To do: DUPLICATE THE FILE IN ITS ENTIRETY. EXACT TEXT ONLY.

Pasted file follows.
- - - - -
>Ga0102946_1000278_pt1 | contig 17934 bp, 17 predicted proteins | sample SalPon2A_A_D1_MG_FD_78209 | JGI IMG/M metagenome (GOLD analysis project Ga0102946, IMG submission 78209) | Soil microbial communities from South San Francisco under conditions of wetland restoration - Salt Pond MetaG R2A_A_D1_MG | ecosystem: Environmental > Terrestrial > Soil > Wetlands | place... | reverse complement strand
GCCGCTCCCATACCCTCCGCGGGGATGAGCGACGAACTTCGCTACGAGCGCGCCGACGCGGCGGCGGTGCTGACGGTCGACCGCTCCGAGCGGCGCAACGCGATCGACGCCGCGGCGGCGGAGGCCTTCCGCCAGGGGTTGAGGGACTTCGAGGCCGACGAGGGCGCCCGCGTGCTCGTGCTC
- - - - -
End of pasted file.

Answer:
>Ga0102946_1000278_pt1 | contig 17934 bp, 17 predicted proteins | sample SalPon2A_A_D1_MG_FD_78209 | JGI IMG/M metagenome (GOLD analysis project Ga0102946, IMG submission 78209) | Soil microbial communities from South San Francisco under conditions of wetland restoration - Salt Pond MetaG R2A_A_D1_MG | ecosystem: Environmental > Terrestrial > Soil > Wetlands | place... | reverse complement strand
GCCGCTCCCATACCCTCCGCGGGGATGAGCGACGAACTTCGCTACGAGCGCGCCGACGCGGCGGCGGTGCTGACGGTCGACCGCTCCGAGCGGCGCAACGCGATCGACGCCGCGGCGGCGGAGGCCTTCCGCCAGGGGTTGAGGGACTTCGAGGCCGACGAGGGCGCCCGCGTGCTCGTGCTC